That day we were filming underwater in an outdoor swimming pool. Turturro, Rockwell, Catherine Keener and Lisa Blount had to jump into the water over and over. The day started out sunny but quickly turned cold and gray. The actors were wearing only bathing suits. At one point I looked up from the camera and saw them all huddling together; wet, sullen and shivering.

I asked the 1st AD to hook up a heater. He said we didn’t have one. I went to the wardrobe department (sitting in hats, scarves and parkas) and asked for some coats. They said there were none. I asked for sound blankets. They were all damp and muddy from the week of rain.

Then, for some reason, an idea hit me. I asked the gaffer to get the biggest light out of the truck and set it up beside of the pool. In a few minutes it was up and blazing.

Usually the hot light is your enemy. It makes shooting in small, enclosed spaces stifling and unbearable. But, here it was my salvation. The four wet actors stood right in front of the lens, the steam from their bodies rising up into the cold air. After a few moments, they were laughing and joking with each other. It slowly dawned on me; setting up that light was part of the job. It affected what ended up on film as much as any direction or creative decision I’ve made.

The director’s job is Everything. This needs to be accepted completely; without bitterness or resentment. And that’s where it gets tricky. Because at these moments, all you really want to do is beat the shit out of somebody. It’s not difficult to understand why. The pressures of filmmaking are intense, especially on a low-budget film where there is no money to re-shoot, re-cast or hire a new DP. Everything crucial to the film has to be attained in that insanely brief shooting period. If something goes wrong, it affects the film. If a crew member’s attitude creates friction on the set, it affects the film. If an actor shuts down, it affects the film. And if the film is only half-realized, that affects how—and if—it is seen, which directly affects your chances of making another one.

So, yeah; things can get a little tense. If you’re reading this thinking, “I’m much more interested in the director as the medium cool, genius auteur,” then all I can suggest is that you stock up on sunglasses, leather goods and triple nicotine no-foam macchiatos and start writing the remake of Fantasy Island. Because this conflict between art and human nature is real and has existed on every movie set I’ve ever been on.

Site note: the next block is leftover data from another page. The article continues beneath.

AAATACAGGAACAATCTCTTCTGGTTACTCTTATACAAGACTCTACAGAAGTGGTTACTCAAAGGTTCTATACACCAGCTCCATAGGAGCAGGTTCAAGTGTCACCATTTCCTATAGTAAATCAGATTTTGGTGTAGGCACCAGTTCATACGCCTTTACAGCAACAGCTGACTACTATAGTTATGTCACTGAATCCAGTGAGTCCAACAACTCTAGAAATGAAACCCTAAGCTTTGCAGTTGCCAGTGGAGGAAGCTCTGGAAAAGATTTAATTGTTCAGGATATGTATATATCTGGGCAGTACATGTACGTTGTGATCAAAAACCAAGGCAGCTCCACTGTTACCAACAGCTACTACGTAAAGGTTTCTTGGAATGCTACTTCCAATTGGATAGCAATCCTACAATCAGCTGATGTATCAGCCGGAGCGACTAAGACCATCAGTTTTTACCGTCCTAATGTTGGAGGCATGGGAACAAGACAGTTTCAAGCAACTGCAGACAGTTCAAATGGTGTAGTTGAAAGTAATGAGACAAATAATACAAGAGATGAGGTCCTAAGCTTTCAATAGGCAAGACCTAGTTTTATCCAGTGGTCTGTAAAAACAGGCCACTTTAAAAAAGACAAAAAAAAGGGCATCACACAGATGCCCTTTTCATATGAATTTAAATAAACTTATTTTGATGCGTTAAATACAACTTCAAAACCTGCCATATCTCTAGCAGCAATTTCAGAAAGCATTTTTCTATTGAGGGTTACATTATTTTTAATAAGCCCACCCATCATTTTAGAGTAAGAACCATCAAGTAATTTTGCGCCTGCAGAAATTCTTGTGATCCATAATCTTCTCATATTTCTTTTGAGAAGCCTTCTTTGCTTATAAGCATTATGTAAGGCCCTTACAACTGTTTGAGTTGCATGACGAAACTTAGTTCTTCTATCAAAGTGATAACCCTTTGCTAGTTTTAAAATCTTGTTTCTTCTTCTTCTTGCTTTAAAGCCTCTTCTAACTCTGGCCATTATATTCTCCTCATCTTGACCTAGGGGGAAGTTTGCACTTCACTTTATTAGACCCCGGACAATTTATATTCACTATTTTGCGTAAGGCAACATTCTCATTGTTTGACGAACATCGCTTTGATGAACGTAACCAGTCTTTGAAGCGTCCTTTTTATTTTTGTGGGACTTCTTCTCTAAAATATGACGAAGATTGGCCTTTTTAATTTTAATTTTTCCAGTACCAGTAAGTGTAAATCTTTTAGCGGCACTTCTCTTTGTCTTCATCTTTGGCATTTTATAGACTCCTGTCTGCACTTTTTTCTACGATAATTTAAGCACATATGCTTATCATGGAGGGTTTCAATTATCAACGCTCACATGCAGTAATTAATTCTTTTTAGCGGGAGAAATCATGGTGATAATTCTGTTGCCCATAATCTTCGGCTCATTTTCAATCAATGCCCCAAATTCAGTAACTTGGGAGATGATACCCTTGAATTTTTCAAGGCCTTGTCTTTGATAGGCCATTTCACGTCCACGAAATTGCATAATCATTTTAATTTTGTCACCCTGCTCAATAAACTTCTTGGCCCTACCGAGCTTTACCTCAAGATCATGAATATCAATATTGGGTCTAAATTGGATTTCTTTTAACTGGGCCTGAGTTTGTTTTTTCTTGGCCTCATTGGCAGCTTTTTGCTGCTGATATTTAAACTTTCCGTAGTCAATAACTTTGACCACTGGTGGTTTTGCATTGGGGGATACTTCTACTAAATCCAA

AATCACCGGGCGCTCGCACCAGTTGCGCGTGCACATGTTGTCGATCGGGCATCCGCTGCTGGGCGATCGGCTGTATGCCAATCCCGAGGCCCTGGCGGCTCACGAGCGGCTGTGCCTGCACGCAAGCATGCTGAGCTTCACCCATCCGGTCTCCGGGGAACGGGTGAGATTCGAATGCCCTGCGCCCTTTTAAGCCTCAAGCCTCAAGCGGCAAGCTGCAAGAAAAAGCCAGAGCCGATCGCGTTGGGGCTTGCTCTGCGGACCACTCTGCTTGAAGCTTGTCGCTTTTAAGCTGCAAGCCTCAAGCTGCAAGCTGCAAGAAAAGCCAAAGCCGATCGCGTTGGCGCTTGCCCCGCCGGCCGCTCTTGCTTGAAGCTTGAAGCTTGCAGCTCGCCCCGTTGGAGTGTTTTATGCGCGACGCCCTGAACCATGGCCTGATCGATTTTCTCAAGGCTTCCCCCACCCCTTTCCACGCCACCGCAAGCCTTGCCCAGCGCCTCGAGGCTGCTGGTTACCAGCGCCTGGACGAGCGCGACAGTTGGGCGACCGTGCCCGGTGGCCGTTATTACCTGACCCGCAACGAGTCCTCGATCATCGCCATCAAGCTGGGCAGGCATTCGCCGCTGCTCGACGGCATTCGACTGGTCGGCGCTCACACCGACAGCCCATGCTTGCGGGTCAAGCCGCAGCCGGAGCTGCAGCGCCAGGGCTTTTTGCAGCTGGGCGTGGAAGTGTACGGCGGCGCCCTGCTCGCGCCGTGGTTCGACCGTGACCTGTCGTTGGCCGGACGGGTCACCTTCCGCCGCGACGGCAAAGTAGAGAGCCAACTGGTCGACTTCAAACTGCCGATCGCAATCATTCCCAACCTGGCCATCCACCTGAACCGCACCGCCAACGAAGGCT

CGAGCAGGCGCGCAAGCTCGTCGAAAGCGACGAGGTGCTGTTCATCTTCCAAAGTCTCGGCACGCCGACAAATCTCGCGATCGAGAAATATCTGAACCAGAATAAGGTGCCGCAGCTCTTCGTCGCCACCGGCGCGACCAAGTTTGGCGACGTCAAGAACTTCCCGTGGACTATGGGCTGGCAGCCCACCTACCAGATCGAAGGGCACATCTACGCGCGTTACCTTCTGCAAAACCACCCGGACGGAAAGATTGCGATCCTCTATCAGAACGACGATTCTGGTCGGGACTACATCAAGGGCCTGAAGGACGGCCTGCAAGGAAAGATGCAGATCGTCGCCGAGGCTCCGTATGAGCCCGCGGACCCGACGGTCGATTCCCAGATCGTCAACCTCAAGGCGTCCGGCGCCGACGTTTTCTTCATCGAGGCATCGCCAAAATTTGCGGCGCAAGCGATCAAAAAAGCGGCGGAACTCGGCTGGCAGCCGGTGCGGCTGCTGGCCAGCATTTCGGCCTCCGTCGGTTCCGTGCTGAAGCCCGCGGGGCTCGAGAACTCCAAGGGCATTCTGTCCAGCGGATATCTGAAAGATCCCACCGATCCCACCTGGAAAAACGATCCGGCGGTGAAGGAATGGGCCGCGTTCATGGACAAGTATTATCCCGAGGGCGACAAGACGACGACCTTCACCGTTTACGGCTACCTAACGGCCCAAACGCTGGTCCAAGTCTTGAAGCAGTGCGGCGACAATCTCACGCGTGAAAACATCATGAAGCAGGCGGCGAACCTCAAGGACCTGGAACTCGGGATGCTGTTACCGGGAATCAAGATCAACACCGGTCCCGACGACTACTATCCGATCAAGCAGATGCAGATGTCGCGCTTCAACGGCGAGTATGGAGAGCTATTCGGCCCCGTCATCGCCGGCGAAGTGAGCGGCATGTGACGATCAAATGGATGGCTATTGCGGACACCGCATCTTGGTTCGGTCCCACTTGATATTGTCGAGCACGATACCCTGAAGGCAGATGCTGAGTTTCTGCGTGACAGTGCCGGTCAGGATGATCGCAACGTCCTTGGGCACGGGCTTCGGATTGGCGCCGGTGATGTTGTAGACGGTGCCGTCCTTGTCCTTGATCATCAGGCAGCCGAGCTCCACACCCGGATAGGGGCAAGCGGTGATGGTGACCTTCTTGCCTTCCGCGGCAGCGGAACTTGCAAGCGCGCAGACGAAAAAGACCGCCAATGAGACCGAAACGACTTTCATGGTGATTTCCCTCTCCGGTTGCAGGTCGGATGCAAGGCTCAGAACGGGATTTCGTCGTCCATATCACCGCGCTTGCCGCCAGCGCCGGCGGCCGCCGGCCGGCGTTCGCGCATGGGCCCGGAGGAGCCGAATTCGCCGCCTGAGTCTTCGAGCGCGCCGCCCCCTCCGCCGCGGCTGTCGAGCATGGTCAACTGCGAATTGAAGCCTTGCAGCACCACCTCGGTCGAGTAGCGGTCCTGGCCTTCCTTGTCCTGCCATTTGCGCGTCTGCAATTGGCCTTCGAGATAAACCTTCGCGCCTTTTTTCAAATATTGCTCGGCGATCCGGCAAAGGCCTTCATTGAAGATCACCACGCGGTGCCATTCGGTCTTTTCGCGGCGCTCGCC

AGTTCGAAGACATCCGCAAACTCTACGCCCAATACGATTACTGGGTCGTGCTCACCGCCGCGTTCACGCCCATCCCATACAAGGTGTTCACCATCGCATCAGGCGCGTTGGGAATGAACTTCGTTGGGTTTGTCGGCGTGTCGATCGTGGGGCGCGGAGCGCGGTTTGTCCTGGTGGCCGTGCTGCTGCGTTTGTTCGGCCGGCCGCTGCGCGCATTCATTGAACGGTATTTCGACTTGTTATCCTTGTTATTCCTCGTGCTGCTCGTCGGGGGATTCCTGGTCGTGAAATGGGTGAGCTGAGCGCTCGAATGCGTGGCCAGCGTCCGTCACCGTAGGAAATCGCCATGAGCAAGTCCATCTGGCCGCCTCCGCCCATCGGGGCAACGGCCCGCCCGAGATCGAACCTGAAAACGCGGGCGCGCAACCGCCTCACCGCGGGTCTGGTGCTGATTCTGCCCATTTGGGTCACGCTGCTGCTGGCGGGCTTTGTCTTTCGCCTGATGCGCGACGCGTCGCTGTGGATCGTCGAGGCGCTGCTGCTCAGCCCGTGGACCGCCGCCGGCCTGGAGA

Don’t get me wrong; I’ve tried to wear sunglasses to work many times. Unfortunately, I can’t see the monitor through them. After 12 hours they really start to hurt my nose and I always end up losing them or stepping on them. I’ve also found this image of the mysterious, uber-cool Director is just that—an image. Most directors, including myself, are in a constant state of doubt, fear, ecstasy and confusion all at the same time. Unfortunately, there are very few guidelines on how to deal with it.

Your only option, in the midst of the chaos, is to somehow stay creative. Stay excited. Stay curious and open to discovery. If you lose one moment to your own negativity or despair, you’ve given in. You are the captain of the ship. Everyone is looking to you for guidance, even when you feel lost, defeated and absolutely alone.

I have some thoughts on how you can prepare yourself. Stay with me. Just remember: The director’s job is to do whatever it takes to keep the film going, to keep everyone excited and committed to the miracle—capturing something alive on film.

Tom DiCillo made his debut as a writer-director with 1991’s Johnny Suede, starring Brad Pitt. Living in Oblivion, Box of Moonlight, The Real Blonde, Double Whammy and Delirious followed. When You’re Strange, his documentary on The Doors, premiered at the 2009 Sundance Film Festival. For more information on DiCillo and his work, visit www.tomdicillo.com.